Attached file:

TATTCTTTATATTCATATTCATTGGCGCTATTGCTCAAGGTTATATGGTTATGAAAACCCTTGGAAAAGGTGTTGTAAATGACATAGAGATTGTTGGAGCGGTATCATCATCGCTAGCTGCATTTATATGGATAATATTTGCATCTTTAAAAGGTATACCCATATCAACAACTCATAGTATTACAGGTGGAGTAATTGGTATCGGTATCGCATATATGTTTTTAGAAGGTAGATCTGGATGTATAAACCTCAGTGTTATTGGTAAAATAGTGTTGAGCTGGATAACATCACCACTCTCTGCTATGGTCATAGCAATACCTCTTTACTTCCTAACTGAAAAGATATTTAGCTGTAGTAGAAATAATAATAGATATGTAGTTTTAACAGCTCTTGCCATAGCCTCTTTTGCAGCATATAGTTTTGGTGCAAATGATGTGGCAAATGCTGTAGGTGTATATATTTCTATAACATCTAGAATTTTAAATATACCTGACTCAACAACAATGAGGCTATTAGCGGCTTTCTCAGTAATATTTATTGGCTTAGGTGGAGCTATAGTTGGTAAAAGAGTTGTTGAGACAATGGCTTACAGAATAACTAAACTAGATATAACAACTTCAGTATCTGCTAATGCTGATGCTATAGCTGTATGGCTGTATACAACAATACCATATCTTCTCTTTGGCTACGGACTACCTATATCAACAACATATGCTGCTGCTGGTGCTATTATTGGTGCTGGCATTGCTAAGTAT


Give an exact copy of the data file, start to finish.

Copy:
TATTCTTTATATTCATATTCATTGGCGCTATTGCTCAAGGTTATATGGTTATGAAAACCCTTGGAAAAGGTGTTGTAAATGACATAGAGATTGTTGGAGCGGTATCATCATCGCTAGCTGCATTTATATGGATAATATTTGCATCTTTAAAAGGTATACCCATATCAACAACTCATAGTATTACAGGTGGAGTAATTGGTATCGGTATCGCATATATGTTTTTAGAAGGTAGATCTGGATGTATAAACCTCAGTGTTATTGGTAAAATAGTGTTGAGCTGGATAACATCACCACTCTCTGCTATGGTCATAGCAATACCTCTTTACTTCCTAACTGAAAAGATATTTAGCTGTAGTAGAAATAATAATAGATATGTAGTTTTAACAGCTCTTGCCATAGCCTCTTTTGCAGCATATAGTTTTGGTGCAAATGATGTGGCAAATGCTGTAGGTGTATATATTTCTATAACATCTAGAATTTTAAATATACCTGACTCAACAACAATGAGGCTATTAGCGGCTTTCTCAGTAATATTTATTGGCTTAGGTGGAGCTATAGTTGGTAAAAGAGTTGTTGAGACAATGGCTTACAGAATAACTAAACTAGATATAACAACTTCAGTATCTGCTAATGCTGATGCTATAGCTGTATGGCTGTATACAACAATACCATATCTTCTCTTTGGCTACGGACTACCTATATCAACAACATATGCTGCTGCTGGTGCTATTATTGGTGCTGGCATTGCTAAGTAT